On Christmas Eve I had the opportunity, after many years of trying, to finally sit down and watch the holiday classic It’s a Wonderful Life all the way through in one complete sitting. I had been trying to put the current economic mess, the financial meltdown, the recession, and the looming possibility of a depression out of my mind for the holidays and was doing a fairly good job of it until this movie threw it all squarely back into my face.
It’s a Wonderful Life was made in 1945 by director Frank Capra, with James Stewart starring in the leading role. I had always thought it was nothing more than a cute holiday tale about a small American town named Bedford Falls and an average American guy named George Bailey. But after seeing the entire movie on Wednesday I did some research, which confirmed my suspicion that Capra’s intent in making the movie was for it to be a post-Depression era commentary about unrestrained, out of control capitalism. Accordingly, It’s A Wonderful Life turns out to be quite applicable to our situation today.
George Bailey was a socially responsible businessman who ran a profitable “building and loan” company in Bedford Falls. His business consisted of building affordable houses that developed into community-oriented neighborhoods and he also provided the necessary financing. Across town was Bailey’s rival, Henry Potter, the town’s big banker. Potter didn’t like Bailey very much. It seems that Potter was also the town’s biggest landlord, providing small, overpriced sub-standard apartments designed to keep people locked into renting forever. In contrast, Bailey’s building and loan company was designed to provide secure and affordable home ownership to average people. This is what caused the friction between Bailey and Potter and it resulted in Mr. Potter wanting to see George Bailey gone.
When an $8,000 deposit that Bailey’s company needed to make into Potter’s bank got lost, Potter found the money but kept it without telling Bailey. He then employed a series of dirty tricks to try to ruin Bailey and drive him out of business. First, he used the missed deposit as an excuse to call in Bailey’s business loan. When the townspeople pooled their money to cover the payment temporarily, Potter then tried to have the sheriff arrest Bailey by claiming that Bailey had stolen the money.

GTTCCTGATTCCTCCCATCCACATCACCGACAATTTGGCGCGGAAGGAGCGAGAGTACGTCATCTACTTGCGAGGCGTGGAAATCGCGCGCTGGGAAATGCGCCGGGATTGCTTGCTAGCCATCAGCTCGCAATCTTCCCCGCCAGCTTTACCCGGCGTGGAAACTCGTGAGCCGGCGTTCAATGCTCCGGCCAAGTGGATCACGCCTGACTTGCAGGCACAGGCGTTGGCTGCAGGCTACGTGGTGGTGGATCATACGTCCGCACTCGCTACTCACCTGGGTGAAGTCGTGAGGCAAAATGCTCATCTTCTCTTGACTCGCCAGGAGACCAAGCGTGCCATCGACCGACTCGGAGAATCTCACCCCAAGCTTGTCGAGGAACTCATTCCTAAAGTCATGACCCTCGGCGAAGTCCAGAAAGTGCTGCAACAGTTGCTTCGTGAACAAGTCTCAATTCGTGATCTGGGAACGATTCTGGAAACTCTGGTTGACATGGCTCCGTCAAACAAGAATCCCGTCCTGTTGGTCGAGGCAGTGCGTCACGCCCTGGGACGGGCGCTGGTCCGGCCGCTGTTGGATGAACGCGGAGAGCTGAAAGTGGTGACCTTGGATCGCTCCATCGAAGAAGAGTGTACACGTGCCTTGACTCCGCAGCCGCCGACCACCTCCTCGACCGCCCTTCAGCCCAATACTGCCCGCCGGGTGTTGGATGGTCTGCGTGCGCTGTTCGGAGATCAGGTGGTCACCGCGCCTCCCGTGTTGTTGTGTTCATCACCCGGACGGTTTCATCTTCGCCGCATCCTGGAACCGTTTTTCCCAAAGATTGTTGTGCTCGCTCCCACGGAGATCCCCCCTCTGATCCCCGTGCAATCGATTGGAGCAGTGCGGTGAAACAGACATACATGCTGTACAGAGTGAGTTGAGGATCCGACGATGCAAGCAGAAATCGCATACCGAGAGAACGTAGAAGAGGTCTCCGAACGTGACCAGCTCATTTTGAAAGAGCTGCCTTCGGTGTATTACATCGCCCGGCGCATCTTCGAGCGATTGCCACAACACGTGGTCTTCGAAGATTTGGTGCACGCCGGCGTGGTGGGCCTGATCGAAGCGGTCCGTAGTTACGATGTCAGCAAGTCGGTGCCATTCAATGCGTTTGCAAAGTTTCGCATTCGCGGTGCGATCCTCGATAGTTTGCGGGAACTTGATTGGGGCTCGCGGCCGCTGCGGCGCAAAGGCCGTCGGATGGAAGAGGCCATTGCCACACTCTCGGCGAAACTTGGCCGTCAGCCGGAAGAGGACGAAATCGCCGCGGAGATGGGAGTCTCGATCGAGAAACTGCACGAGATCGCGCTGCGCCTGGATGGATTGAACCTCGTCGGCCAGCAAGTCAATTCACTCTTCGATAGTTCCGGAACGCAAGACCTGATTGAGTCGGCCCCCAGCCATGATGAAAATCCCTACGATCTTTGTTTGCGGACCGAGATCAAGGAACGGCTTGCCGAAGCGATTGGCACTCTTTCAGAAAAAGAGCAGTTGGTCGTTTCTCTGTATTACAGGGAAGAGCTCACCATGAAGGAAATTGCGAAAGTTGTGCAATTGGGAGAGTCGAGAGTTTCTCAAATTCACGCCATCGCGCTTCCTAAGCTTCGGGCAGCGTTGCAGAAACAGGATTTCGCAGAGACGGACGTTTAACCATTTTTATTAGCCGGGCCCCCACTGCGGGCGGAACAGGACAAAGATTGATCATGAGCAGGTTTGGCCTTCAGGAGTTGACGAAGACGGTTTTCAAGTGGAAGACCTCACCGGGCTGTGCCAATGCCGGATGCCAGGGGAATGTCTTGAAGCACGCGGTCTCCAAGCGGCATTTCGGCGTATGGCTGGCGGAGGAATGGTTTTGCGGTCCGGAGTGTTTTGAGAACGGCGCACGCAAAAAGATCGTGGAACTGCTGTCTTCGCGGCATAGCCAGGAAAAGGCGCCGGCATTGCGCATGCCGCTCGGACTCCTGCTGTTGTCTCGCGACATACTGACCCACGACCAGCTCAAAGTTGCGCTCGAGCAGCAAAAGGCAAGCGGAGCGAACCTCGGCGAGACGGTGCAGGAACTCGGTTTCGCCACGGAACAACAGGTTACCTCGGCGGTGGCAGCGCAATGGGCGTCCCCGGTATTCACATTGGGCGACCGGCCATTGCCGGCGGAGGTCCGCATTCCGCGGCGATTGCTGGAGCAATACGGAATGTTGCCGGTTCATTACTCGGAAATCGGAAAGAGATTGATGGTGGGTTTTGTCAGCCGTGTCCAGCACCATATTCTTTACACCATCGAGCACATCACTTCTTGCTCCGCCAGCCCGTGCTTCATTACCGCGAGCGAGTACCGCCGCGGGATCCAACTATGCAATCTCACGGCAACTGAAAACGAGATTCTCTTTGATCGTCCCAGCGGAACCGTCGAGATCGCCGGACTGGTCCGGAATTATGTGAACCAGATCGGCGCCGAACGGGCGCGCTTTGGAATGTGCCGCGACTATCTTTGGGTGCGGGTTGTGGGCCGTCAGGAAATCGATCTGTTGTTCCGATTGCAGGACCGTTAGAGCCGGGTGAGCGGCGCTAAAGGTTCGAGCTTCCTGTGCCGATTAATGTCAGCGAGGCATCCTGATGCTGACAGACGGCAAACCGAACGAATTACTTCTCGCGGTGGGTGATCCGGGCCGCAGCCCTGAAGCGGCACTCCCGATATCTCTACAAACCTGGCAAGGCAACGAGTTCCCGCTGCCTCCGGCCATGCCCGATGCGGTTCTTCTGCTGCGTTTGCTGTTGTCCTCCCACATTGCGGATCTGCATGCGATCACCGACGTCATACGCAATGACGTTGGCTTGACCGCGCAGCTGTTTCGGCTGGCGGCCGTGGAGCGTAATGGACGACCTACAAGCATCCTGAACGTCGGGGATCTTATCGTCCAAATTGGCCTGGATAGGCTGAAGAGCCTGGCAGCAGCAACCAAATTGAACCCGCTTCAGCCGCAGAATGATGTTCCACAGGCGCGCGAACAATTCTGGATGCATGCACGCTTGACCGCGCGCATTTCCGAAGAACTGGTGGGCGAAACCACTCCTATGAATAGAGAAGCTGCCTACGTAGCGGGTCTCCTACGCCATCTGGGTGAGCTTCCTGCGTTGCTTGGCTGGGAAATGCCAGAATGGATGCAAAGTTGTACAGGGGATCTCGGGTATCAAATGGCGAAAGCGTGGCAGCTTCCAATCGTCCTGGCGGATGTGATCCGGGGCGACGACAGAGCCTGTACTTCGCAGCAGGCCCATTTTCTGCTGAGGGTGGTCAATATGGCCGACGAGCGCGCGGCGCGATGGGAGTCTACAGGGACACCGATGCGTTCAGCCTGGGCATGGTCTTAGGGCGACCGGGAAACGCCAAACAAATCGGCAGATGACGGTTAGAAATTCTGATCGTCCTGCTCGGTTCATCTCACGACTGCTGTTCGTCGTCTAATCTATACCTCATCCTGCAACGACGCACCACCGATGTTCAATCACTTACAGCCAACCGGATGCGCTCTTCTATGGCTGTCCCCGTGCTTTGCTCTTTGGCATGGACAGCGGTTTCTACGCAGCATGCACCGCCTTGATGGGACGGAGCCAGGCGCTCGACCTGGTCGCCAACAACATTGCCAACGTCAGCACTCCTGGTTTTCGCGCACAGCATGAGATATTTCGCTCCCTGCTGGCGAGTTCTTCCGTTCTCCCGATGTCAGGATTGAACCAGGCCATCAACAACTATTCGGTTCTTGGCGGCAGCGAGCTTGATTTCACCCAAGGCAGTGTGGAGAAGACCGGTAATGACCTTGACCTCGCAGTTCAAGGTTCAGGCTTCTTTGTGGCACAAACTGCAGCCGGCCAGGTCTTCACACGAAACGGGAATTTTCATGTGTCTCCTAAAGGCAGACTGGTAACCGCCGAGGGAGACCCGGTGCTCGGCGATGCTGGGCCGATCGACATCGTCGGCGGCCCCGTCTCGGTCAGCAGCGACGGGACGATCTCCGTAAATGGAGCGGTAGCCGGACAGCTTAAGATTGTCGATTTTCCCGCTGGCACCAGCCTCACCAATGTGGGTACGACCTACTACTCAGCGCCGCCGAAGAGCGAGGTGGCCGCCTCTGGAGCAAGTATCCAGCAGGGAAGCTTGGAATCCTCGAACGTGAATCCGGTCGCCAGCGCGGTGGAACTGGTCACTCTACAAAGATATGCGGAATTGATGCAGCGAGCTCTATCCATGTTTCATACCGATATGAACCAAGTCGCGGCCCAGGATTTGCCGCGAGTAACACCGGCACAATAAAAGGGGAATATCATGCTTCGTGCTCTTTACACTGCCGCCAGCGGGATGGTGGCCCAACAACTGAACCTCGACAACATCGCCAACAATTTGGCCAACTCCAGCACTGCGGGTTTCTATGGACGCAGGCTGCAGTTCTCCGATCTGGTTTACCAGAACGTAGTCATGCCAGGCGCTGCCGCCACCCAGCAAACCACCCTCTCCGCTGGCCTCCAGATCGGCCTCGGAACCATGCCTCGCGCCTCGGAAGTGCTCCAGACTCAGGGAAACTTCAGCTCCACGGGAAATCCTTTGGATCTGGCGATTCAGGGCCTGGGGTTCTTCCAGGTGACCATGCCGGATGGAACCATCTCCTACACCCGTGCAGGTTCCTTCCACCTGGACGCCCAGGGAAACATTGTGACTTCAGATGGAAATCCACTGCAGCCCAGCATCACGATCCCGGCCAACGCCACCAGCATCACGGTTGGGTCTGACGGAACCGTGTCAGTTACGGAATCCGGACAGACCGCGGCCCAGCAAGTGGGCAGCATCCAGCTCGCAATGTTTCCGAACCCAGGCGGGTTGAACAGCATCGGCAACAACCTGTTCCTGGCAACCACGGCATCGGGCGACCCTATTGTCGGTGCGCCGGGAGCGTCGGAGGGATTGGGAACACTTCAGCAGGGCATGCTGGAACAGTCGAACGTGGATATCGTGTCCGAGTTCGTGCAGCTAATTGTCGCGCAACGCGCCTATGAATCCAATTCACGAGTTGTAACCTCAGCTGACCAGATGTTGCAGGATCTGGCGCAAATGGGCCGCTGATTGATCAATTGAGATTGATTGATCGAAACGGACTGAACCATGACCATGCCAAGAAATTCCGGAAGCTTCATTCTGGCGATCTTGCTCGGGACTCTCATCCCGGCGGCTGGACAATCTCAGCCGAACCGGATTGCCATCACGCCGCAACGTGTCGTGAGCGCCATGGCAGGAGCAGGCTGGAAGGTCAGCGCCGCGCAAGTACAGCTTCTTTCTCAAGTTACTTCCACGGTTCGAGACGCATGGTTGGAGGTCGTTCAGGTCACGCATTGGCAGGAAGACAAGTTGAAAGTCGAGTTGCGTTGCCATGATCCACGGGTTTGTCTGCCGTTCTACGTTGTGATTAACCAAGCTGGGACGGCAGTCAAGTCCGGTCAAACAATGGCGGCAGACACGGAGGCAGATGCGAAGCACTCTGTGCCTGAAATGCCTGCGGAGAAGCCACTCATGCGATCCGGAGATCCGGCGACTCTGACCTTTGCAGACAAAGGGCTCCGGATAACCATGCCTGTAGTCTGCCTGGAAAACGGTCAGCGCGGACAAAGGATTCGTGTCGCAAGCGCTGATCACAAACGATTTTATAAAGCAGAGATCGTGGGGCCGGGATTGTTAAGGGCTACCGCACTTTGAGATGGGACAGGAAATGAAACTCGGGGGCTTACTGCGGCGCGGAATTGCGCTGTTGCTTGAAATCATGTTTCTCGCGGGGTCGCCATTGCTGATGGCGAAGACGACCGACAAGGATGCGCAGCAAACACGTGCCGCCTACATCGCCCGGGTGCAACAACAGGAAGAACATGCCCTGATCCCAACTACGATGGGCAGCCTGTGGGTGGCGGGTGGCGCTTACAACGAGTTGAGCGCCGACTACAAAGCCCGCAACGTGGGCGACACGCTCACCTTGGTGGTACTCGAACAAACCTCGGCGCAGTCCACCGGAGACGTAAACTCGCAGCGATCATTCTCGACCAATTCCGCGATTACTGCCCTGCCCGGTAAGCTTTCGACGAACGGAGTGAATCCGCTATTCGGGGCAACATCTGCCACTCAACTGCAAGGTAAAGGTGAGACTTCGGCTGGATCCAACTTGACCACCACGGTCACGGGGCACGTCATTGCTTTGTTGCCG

Poor George Bailey got so nervous and depressed over all of this that he started taking his frustrations out on his wife and kids, he started to consider himself a failure, he started wishing that he had never been born and began thinking about killing himself, which he would have done except for the fortunate arrival and intervention of Clarence - his guardian angel.
In response to George’s request, Clarence (with some divine help from above) grants George a vision of a world into which he had never been born. As one would expect, the vision includes a series of negative personal outcomes as a result of George Bailey’s absence. But beyond that are the repercussions to the fair community of Bedford Falls as it becomes the nightmarish “Potterville” instead.
Without the mitigating effects of a socially responsible George Bailey, Mr. Potter, the greedy banker, has taken over the town and has caused it to sink into a world of vice, alcoholism, despair and social decay in contrast to the vibrant family-friendly community that it might otherwise have been. In one particular scene Bailey takes a cab ride and the driver is a family man whom Bailey had known in the other version of the town. Bailey asks him, “How are your wife and daughter doing?” The driver replies, “Ah, things got so bad the wife left me and took the kid.” In the era following the social upheavals of the Great Depression it is easy to see why Capra would make a movie like this.
I grew up in the 1950’s and 60’s in a community environment quite like Bedford Falls. It wasn’t perfect by any means but it wasn’t bad either. Above all else it was a stable existence. My father always had a decent paying job and we never worried about losing our house or not having enough food to eat. Also, because my parents were not always strained financially to their limits they were able to be involved, attentive and patient child-raisers and our family remained intact. But I can also remember my father, a product of the Great Depression, warning me about certain things, things that I now see happening all over again.
In 2008, at 54, I’m beginning to feel beleaguered a lot like George Bailey was and I don’t like living in a world that’s become a giant version of Potterville. Instead, I think I’d rather be back in a nice, friendly little place like Bedford Falls; a place where you can still live a fulfilling, happy, wonderful life.